I also think that the England team will have a lot less patience with Australia’s typical tactic of ‘mental disintegration’, both on the field and in the media, which is part of almost every antipodean Ashes. Joe Root is no doubt mindful of the huge financial pressure Cricket Australia are under, with up to $200m riding on the series going ahead, and might well consider taking his team home rather than copping a ton of abuse from people he is doing a huge favour for.

All of which is to say that the incoming chair will have an important and difficult task to handle, straight out of the gate (assuming they are appointed this year). Ensuring the series goes ahead as planned, holding Cricket Australia to their promises, and backing the players if they pull the plug on the whole thing. Whoever gets the job will have to hit the ground running, so to speak.

Pakistan/West Indies

One of the things which precipitated Watmore’s resignation appears to be the fallout from the cancellation of England’s tours of Pakistan. It would therefore be a good move from his successor to repair relations between the two countries as quickly as possible. Announcing a new tour, or an extension of the already-scheduled tour in 2022, would be a good way to go about this. The 2022 tour to the West Indies was expanded by three games as a similar show of gratitude for CWI touring England in 2020, and the chair should reiterate the ECB’s commitment to fulfilling their promises at the earliest opportunity.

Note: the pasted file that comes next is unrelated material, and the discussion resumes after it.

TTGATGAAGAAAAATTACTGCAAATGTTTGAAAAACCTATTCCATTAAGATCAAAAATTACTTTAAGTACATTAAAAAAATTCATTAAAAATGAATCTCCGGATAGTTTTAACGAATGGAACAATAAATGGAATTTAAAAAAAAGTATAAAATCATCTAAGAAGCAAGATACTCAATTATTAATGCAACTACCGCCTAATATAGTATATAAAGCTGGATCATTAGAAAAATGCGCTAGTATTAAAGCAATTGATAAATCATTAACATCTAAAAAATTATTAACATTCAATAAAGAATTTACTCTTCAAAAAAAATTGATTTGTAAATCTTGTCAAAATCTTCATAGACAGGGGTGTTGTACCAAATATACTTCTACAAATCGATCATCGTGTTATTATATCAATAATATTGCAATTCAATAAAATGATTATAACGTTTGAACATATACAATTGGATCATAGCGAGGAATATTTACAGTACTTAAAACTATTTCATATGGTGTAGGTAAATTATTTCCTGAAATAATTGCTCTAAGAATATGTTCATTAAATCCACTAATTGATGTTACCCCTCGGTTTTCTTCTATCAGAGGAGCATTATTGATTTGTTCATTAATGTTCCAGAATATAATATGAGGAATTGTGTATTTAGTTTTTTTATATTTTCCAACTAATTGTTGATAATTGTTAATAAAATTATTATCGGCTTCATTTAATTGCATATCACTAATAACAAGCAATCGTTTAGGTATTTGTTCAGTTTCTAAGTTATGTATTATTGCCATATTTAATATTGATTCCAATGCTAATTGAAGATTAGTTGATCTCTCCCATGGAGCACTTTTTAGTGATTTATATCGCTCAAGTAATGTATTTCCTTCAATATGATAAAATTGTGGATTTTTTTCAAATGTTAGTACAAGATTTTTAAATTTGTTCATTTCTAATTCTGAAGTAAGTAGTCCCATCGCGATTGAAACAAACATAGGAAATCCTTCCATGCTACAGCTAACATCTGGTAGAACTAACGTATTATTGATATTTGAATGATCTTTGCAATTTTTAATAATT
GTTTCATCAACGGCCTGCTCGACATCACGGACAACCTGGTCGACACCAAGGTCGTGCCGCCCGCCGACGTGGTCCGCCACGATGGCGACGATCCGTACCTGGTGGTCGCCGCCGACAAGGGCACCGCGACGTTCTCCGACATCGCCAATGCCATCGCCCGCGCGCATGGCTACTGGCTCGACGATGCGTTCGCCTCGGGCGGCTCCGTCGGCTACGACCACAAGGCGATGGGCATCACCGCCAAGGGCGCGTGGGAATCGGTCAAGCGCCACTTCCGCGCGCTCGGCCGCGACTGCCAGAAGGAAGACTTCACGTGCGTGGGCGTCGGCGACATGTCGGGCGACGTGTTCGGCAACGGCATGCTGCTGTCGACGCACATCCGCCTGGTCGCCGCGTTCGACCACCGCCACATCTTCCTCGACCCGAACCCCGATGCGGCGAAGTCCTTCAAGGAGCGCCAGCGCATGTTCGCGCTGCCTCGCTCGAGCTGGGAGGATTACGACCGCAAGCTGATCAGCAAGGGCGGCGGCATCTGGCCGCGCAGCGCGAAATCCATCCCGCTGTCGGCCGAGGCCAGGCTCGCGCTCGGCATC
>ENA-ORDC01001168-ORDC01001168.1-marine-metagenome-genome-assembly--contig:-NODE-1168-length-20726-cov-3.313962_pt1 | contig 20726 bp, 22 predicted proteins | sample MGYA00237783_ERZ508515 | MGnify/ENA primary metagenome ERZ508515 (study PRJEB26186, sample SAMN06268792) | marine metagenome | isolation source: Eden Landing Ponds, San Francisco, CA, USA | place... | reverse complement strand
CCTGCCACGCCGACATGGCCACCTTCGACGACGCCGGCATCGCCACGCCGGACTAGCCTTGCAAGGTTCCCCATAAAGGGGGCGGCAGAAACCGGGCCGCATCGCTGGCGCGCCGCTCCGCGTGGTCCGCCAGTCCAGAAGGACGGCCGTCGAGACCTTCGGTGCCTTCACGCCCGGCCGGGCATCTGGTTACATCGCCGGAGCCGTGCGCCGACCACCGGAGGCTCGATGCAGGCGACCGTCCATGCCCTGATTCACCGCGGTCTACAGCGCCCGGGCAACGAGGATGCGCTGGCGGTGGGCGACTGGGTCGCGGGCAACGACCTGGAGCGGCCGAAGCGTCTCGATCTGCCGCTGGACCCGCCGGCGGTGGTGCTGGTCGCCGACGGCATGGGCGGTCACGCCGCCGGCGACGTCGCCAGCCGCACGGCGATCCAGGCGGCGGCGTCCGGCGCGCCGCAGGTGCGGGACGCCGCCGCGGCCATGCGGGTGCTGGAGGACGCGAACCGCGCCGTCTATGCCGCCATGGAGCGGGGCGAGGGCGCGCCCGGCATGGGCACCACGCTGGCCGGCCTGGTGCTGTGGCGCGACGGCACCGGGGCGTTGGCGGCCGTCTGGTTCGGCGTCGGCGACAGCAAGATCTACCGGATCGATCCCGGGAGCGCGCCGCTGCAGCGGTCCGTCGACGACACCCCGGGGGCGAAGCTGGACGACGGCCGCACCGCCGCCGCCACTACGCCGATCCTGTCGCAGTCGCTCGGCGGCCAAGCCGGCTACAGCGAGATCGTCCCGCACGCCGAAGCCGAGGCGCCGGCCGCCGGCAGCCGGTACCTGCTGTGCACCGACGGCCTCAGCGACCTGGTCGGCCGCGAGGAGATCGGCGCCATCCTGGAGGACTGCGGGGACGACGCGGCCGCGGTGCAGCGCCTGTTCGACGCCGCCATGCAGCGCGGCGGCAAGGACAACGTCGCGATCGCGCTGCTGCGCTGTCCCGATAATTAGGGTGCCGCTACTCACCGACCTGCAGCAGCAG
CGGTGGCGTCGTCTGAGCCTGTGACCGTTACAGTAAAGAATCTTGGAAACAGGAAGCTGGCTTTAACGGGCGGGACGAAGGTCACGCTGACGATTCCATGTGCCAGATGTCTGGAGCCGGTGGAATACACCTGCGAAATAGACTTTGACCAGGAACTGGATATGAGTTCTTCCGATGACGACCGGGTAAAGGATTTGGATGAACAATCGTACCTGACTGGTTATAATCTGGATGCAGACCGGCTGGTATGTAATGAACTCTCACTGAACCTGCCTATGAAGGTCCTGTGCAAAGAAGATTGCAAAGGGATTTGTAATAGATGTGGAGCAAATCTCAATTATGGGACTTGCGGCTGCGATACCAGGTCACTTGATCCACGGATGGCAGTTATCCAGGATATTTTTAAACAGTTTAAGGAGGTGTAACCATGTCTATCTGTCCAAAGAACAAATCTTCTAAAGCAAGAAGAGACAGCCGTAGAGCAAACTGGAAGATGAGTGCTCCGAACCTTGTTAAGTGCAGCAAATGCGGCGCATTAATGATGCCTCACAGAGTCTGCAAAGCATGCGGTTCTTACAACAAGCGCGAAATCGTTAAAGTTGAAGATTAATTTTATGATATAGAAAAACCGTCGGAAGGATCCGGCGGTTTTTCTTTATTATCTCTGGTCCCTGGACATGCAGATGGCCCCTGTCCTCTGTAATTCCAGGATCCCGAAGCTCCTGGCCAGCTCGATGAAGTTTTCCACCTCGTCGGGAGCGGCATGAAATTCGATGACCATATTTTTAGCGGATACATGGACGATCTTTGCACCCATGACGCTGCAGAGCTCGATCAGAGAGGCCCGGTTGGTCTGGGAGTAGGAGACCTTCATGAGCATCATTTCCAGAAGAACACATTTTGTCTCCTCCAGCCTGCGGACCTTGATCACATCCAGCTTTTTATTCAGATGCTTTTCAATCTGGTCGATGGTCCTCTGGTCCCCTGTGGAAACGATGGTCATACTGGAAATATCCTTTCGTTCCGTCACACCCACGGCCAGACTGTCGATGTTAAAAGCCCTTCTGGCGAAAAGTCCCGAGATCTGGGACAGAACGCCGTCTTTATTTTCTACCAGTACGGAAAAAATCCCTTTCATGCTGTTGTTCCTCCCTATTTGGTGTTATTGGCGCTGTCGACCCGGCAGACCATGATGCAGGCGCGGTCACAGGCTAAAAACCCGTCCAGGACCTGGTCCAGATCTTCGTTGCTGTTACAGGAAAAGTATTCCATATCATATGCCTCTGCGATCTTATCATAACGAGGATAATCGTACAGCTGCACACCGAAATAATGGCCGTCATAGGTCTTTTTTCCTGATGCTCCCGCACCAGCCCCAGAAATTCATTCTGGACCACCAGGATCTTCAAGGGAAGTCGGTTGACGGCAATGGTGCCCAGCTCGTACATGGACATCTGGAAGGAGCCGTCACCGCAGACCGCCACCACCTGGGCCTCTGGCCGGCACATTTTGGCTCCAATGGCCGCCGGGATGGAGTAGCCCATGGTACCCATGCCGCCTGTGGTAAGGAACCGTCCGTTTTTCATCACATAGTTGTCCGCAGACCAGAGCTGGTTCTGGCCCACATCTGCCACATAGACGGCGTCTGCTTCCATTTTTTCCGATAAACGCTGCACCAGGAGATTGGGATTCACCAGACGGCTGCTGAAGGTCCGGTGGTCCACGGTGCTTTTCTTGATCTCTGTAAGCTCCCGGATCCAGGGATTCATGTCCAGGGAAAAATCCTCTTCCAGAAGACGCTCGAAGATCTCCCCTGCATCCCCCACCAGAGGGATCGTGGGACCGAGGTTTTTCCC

On a broader level, it would be nice if the ECB spent more time touring the less financially or politically powerful cricketing nations. England last played an away Test against Bangladesh in 2016, Zimbabwe in 1996, and have never done so against Ireland. We love Test cricket in this country, but its continued survival depends on it being financially viable around the world. If we could find a way to visit these countries, even with weakened and rotated teams, it would go a long way to rebuilding relationships with cricketing nations outside the ‘Big 3’.

The Hundred